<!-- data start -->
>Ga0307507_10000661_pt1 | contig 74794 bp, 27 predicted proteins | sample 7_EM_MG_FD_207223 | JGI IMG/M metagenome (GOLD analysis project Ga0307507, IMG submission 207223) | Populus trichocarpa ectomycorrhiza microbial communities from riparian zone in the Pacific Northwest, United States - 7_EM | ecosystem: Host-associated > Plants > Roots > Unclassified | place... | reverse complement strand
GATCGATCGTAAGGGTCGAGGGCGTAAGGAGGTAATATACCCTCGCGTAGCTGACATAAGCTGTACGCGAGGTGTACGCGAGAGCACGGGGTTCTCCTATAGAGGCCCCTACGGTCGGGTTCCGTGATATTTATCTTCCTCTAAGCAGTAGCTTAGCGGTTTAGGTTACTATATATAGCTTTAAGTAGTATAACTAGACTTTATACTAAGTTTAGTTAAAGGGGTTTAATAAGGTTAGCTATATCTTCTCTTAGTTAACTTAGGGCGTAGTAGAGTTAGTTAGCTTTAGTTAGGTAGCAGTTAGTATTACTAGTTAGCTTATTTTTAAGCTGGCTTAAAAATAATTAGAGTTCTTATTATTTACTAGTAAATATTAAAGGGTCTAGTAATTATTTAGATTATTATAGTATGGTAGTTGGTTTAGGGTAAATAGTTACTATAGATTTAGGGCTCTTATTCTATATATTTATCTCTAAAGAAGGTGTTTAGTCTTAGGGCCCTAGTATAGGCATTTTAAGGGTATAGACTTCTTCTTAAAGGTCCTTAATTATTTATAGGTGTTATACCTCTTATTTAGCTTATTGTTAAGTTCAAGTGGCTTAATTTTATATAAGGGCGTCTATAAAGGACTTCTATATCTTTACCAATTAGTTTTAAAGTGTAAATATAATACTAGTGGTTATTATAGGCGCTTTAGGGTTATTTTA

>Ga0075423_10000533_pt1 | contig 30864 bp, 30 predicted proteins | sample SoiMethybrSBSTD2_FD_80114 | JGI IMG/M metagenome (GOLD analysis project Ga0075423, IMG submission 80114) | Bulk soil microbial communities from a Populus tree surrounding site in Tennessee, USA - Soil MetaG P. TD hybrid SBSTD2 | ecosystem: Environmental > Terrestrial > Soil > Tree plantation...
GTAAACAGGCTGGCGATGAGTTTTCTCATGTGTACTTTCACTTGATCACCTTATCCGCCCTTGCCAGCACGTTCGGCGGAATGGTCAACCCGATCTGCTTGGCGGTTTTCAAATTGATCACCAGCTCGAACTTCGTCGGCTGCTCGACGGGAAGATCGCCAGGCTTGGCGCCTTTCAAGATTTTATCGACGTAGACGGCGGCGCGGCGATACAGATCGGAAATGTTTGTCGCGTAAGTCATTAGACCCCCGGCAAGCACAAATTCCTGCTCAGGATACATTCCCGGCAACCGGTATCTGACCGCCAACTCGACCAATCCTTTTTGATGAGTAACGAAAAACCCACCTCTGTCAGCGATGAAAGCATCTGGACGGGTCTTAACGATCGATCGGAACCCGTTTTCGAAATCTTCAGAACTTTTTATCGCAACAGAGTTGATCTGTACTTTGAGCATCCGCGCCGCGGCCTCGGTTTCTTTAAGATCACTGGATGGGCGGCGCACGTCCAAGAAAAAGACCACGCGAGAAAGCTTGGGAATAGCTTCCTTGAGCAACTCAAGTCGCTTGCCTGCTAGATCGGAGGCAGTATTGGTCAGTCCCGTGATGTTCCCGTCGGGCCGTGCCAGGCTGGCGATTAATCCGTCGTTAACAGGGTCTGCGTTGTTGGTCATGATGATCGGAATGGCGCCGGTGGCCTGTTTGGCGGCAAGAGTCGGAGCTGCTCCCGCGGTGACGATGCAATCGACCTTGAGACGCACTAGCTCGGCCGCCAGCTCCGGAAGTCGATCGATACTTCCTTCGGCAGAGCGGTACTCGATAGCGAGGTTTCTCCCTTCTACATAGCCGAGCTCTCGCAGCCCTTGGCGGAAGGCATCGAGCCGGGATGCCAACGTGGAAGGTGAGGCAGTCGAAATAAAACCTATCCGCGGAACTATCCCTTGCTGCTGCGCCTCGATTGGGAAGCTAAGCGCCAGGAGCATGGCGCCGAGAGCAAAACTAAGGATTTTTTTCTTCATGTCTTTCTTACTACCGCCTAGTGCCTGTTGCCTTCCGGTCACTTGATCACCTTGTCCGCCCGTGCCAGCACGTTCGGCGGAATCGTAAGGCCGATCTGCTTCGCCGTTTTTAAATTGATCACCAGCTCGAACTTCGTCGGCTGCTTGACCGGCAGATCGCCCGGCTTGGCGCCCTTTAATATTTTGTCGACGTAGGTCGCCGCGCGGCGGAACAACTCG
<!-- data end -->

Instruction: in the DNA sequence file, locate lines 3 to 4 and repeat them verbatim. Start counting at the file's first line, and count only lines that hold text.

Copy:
>Ga0075423_10000533_pt1 | contig 30864 bp, 30 predicted proteins | sample SoiMethybrSBSTD2_FD_80114 | JGI IMG/M metagenome (GOLD analysis project Ga0075423, IMG submission 80114) | Bulk soil microbial communities from a Populus tree surrounding site in Tennessee, USA - Soil MetaG P. TD hybrid SBSTD2 | ecosystem: Environmental > Terrestrial > Soil > Tree plantation...
GTAAACAGGCTGGCGATGAGTTTTCTCATGTGTACTTTCACTTGATCACCTTATCCGCCCTTGCCAGCACGTTCGGCGGAATGGTCAACCCGATCTGCTTGGCGGTTTTCAAATTGATCACCAGCTCGAACTTCGTCGGCTGCTCGACGGGAAGATCGCCAGGCTTGGCGCCTTTCAAGATTTTATCGACGTAGACGGCGGCGCGGCGATACAGATCGGAAATGTTTGTCGCGTAAGTCATTAGACCCCCGGCAAGCACAAATTCCTGCTCAGGATACATTCCCGGCAACCGGTATCTGACCGCCAACTCGACCAATCCTTTTTGATGAGTAACGAAAAACCCACCTCTGTCAGCGATGAAAGCATCTGGACGGGTCTTAACGATCGATCGGAACCCGTTTTCGAAATCTTCAGAACTTTTTATCGCAACAGAGTTGATCTGTACTTTGAGCATCCGCGCCGCGGCCTCGGTTTCTTTAAGATCACTGGATGGGCGGCGCACGTCCAAGAAAAAGACCACGCGAGAAAGCTTGGGAATAGCTTCCTTGAGCAACTCAAGTCGCTTGCCTGCTAGATCGGAGGCAGTATTGGTCAGTCCCGTGATGTTCCCGTCGGGCCGTGCCAGGCTGGCGATTAATCCGTCGTTAACAGGGTCTGCGTTGTTGGTCATGATGATCGGAATGGCGCCGGTGGCCTGTTTGGCGGCAAGAGTCGGAGCTGCTCCCGCGGTGACGATGCAATCGACCTTGAGACGCACTAGCTCGGCCGCCAGCTCCGGAAGTCGATCGATACTTCCTTCGGCAGAGCGGTACTCGATAGCGAGGTTTCTCCCTTCTACATAGCCGAGCTCTCGCAGCCCTTGGCGGAAGGCATCGAGCCGGGATGCCAACGTGGAAGGTGAGGCAGTCGAAATAAAACCTATCCGCGGAACTATCCCTTGCTGCTGCGCCTCGATTGGGAAGCTAAGCGCCAGGAGCATGGCGCCGAGAGCAAAACTAAGGATTTTTTTCTTCATGTCTTTCTTACTACCGCCTAGTGCCTGTTGCCTTCCGGTCACTTGATCACCTTGTCCGCCCGTGCCAGCACGTTCGGCGGAATCGTAAGGCCGATCTGCTTCGCCGTTTTTAAATTGATCACCAGCTCGAACTTCGTCGGCTGCTTGACCGGCAGATCGCCCGGCTTGGCGCCCTTTAATATTTTGTCGACGTAGGTCGCCGCGCGGCGGAACAACTCG